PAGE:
Ft. Don Byron (clarinet, sax), Joe Berkovitz (piano), Dezron Douglas (bass) & Ben Perowsky (drums)
Don Byron has been a singular voice in an astounding range of musical contexts, exploring widely divergent traditions while continually striving for what he calls "a sound above genre." As clarinetist, saxophonist, composer, arranger, and social critic, he redefines every genre of music he plays, be it classical, salsa, hip-hop, funk, rhythm & blues, klezmer, or any jazz style from swing and bop to cutting-edge downtown improvisation.
An inspired eclectic, Don Byron has performed an array of musical styles with great success. Byron first attained a measure of notoriety for playing Klezmer, specifically the music of the late Mickey Katz. While the novelty of a black man playing Jewish music was enough to grab the attention of critics, it was Byron’s jazz-related work that ultimately made him a major figure. Byron is an exceptional clarinetist from a technical perspective; he also possesses a profound imagination that best manifests itself in his multifarious compositions. At heart, Byron is a conceptualist. Each succeeding album seems based on a different stylistic approach, from the free jazz/classical leanings of his first album, Tuskegee Experiments (Nonesuch, 1992), to the hip-hop/funk of Nu Blaxpoitation (Blue Note, 1998). Byron’s composition “There Goes the Neighborhood” was commissioned by the Kronos Quartet and premiered in London in 1994. He’s also composed for silent film, served as the director of jazz for the Brooklyn Academy of Music, and scored for television. Byron was born and raised in New York City, the son of a mailman who also occasionally played bass in calypso bands, and a mother who dabbled on piano. As a child, Byron developed asthma; his doctor suggested he take up a wind instrument as therapy. Byron chose clarinet. His South Bronx neighborhood had a sizeable Jewish population, which partly explains his fascination with Klezmer. Byron was encouraged by his parents to learn about all different kinds of music, from Leonard Bernstein to Dizzy Gillespie. Byron’s models on clarinet included Tony Scott, Artie Shaw, and especially Jimmy Hamilton. As an improviser, Joe Henderson was a prominent influence. As a teenager, Byron studied clarinet with Joe Allard. Byron attended the New England Conservatory of Music, where he studied with George Russell. While at NEC, Byron was recruited to play in Hankus Netsky’s Klezmer Conservatory Band. Byron moved from Boston back to New York in the mid-’80s, where he began playing with several of the city’s more prominent jazz avant-gardists, including David Murray, Craig Harris, and Hamiet Bluiett. A year after recording Tuskegee Experiments, Byron made Plays the Music of Mickey Katz(Nonesuch), which put something of an end to his Klezmer career (at least in terms of recording). Byron’s career built steadily over the course of the ’90s. By the end of the decade he had signed with Blue Note records. While hardly a radical, Byron is an original voice within the bounds of whatever style he happens to embrace. ~ Chris Kelsey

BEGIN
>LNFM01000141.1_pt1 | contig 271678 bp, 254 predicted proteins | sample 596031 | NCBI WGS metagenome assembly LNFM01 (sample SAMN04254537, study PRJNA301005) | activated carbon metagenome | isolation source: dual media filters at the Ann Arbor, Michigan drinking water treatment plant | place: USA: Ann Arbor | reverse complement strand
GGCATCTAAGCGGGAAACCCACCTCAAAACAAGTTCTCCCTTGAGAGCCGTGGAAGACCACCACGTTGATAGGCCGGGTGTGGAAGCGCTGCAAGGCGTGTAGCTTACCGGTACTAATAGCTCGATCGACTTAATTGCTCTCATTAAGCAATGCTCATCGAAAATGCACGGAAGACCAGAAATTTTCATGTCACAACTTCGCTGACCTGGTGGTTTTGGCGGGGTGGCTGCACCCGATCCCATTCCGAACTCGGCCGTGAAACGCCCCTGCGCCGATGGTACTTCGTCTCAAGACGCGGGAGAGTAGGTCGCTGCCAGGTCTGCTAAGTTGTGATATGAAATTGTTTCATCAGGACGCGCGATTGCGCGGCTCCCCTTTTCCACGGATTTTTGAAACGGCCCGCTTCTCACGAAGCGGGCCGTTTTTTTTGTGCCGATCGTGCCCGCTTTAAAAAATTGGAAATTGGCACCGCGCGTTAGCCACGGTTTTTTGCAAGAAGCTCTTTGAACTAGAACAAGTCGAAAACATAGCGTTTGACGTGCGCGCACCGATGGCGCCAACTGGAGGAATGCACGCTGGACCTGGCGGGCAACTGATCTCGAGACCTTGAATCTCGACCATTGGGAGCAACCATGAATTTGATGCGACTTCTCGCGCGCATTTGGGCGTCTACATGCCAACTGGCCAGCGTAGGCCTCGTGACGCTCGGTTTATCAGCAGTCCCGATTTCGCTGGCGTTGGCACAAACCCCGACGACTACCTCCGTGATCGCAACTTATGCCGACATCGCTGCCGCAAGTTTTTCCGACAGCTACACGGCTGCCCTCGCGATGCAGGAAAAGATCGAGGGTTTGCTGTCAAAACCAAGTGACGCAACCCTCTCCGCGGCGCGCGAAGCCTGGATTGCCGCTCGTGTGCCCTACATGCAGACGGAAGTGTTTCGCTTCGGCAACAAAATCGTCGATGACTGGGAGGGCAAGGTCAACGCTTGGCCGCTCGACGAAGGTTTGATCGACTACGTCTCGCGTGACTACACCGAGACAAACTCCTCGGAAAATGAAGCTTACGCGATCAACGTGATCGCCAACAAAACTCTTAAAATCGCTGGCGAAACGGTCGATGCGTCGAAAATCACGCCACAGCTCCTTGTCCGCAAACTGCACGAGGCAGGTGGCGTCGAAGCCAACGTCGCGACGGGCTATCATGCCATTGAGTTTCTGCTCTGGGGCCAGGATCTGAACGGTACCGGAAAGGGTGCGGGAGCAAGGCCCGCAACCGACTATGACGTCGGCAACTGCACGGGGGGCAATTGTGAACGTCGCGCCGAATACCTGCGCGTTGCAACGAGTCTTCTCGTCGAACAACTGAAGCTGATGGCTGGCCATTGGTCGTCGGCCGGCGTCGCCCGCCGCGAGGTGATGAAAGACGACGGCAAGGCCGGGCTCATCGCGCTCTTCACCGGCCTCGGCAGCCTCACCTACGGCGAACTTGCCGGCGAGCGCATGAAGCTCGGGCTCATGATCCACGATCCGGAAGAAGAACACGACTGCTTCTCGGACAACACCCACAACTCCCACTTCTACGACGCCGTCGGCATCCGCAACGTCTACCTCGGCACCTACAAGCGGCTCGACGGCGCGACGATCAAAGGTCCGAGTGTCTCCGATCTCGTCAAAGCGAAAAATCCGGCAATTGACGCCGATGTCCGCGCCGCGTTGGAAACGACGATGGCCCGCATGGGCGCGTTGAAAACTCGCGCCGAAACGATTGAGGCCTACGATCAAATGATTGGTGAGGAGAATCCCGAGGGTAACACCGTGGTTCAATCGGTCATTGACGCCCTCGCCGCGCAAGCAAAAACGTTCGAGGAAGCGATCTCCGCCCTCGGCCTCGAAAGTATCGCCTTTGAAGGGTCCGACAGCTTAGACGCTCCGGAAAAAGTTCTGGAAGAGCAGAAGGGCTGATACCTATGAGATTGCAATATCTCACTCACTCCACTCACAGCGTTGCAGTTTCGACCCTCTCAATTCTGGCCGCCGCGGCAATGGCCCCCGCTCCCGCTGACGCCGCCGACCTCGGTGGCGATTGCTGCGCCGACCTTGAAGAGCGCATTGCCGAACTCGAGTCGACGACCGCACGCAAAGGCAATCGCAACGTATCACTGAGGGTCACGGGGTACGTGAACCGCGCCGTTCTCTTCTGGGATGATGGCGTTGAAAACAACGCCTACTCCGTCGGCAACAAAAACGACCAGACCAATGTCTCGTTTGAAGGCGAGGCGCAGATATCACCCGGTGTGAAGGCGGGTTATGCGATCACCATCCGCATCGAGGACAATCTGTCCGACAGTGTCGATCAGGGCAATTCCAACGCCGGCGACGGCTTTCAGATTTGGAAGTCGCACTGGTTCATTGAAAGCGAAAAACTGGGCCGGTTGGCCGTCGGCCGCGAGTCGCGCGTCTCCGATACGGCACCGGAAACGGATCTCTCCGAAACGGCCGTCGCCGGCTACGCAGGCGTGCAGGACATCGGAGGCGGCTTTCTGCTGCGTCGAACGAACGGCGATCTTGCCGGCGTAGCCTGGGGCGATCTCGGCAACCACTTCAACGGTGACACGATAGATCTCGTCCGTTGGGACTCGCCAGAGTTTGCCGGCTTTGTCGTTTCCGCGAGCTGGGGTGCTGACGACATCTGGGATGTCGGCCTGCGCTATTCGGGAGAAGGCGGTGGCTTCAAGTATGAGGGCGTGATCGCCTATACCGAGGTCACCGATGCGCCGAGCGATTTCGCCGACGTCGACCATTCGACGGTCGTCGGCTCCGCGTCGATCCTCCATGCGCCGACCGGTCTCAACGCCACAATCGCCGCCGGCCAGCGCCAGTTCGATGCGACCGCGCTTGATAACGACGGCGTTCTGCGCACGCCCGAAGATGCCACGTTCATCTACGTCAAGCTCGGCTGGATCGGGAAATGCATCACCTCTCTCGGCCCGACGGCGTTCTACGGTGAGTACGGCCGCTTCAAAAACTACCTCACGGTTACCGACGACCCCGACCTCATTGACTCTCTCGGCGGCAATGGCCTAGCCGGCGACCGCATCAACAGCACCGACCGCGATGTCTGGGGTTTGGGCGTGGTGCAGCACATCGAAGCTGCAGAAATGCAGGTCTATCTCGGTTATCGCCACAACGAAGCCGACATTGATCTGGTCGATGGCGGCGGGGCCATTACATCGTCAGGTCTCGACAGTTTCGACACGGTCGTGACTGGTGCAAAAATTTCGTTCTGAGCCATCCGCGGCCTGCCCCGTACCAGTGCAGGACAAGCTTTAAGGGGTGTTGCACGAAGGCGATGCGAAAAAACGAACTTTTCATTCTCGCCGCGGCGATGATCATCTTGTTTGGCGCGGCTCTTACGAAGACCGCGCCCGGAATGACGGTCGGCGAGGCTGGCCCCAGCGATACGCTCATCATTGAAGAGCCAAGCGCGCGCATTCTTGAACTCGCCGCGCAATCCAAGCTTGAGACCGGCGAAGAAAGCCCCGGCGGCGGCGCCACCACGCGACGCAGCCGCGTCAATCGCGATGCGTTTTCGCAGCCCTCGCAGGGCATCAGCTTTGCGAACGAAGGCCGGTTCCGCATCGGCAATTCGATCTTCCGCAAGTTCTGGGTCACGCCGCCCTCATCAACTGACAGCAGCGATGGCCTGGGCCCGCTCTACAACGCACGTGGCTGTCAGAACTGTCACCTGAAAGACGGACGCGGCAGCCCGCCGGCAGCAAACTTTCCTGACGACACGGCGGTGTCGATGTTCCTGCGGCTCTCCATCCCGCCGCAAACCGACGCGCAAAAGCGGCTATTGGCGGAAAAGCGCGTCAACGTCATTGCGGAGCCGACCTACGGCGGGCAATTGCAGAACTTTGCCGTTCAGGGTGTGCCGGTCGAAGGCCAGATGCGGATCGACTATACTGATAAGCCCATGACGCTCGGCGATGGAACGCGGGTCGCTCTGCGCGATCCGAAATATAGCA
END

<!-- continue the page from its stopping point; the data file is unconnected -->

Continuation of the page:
Pianist Joe Berkovitz was featured on Byron’s acclaimed 1992 debut album, Tuskegee Experiments (Nonesuch).
New York-based composer, bandleader, sideman, educator, and 2019 DownBeat magazine “Rising Star” bassist Dezron Douglas has established himself as a musician’s musician. One of the most in-demand young bassists in jazz today, Douglas is respected not only for his talent but also for his dedication to the authenticity of the music. Having recorded on more than 100 records as a sideman, he has six solo recordings, and his most recent EP, “Black Lion,” was released in 2018. As a sideman, Dezron has performed and recorded with jazz luminaries including Pharoah Sanders, Cyrus Chestnut, George Cables, Keyon Harrold, and Makaya McCraven and is a member of the Ravi Coltrane Quartet, Louis Hayes Groups, Enrico Rava/Joe Lovano Quintet, Steve Turre Quartet/Sextet, and the David Murray New Octet.
Ben Perowsky’s notable career has placed him among a small vanguard of players able to move between jazz, experimental music and cutting edge pop and rock. He cut his teeth as a youth playing drums for the likes of Rickie Lee Jones, John Cale, Roy Ayers, James Moody, Bob Berg, Mike Stern and Michael Brecker. Broke ground driving back beats for NY bands Elysian Fields and Joan as Policewoman as well as John Lurie’s Lounge Lizards. He Co-founded the electric jazz group Lost Tribe and has continued to record and perform with pop and jazz legends such as John Scofield, Belle and Sebastian, John Zorn, Dave Douglas, Lou Reed, Pat Martino, Tegan and Sara, Uri Caine, Steven Bernstein, Walter Becker, Vernon Reid, Loudon, Martha and Rufus Wainwright. Ben has produced 8 critically acclaimed records to date. He currently plays in a band called RedCred with John Medeski and Chris Speed.